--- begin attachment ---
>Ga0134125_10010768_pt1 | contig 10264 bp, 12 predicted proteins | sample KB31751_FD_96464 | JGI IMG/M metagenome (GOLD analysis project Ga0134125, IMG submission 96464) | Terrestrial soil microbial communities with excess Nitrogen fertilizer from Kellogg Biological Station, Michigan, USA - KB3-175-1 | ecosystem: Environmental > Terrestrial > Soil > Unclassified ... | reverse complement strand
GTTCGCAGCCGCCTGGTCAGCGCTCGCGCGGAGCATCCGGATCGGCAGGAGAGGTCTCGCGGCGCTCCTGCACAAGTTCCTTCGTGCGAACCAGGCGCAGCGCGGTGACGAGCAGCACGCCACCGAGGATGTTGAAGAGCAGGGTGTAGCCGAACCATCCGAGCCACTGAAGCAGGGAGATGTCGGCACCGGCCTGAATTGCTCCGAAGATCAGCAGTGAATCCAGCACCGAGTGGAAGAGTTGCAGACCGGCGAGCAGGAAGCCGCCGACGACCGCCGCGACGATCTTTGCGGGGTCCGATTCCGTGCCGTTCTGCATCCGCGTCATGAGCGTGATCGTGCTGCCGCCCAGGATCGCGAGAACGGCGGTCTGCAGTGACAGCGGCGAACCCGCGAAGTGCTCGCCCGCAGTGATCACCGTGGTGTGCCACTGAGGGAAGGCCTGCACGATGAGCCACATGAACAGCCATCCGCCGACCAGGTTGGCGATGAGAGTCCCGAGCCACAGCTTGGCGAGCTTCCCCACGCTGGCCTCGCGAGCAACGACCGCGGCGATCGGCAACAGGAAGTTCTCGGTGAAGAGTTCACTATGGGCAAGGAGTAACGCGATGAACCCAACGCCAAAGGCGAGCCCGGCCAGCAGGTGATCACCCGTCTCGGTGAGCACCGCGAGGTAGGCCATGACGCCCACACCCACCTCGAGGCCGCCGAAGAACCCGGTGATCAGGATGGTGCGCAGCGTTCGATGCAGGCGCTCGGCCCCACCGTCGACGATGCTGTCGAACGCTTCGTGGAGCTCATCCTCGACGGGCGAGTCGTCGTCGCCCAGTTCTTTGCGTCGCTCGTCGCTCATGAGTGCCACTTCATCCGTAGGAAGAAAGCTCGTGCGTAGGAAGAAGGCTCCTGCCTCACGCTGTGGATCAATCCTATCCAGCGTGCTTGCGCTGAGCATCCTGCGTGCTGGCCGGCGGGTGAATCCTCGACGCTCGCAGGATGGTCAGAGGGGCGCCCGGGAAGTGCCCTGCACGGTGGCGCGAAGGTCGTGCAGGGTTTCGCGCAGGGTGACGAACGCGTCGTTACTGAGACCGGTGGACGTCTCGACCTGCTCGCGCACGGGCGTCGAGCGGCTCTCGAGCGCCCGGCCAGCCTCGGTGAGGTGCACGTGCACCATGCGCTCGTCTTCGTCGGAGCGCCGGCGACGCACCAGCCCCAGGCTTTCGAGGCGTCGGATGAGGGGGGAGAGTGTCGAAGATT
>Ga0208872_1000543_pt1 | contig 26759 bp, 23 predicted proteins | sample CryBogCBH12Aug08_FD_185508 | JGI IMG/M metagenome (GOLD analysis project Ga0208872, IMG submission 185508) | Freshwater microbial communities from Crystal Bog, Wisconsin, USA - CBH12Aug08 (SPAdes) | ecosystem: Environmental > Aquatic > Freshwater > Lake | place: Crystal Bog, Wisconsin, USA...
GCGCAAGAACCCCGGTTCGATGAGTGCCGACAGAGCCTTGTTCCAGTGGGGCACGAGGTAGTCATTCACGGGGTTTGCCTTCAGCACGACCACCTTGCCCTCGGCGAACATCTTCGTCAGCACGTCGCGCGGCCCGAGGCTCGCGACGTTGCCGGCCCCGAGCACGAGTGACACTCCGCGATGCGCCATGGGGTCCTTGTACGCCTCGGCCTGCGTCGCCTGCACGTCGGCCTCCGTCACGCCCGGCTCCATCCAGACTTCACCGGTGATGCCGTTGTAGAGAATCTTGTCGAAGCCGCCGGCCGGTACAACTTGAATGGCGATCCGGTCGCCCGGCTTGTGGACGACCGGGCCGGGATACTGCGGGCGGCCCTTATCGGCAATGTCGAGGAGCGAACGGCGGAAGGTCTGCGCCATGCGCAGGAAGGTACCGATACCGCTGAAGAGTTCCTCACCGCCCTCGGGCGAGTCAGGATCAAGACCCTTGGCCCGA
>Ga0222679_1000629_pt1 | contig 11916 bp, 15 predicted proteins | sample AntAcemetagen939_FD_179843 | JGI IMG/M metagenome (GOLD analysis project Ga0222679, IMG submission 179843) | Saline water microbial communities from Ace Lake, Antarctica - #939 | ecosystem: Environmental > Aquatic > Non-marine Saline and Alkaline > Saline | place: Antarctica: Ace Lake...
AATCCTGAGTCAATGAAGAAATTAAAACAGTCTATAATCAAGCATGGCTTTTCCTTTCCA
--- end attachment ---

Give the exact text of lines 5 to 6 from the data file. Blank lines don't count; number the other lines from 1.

>Ga0222679_1000629_pt1 | contig 11916 bp, 15 predicted proteins | sample AntAcemetagen939_FD_179843 | JGI IMG/M metagenome (GOLD analysis project Ga0222679, IMG submission 179843) | Saline water microbial communities from Ace Lake, Antarctica - #939 | ecosystem: Environmental > Aquatic > Non-marine Saline and Alkaline > Saline | place: Antarctica: Ace Lake...
AATCCTGAGTCAATGAAGAAATTAAAACAGTCTATAATCAAGCATGGCTTTTCCTTTCCA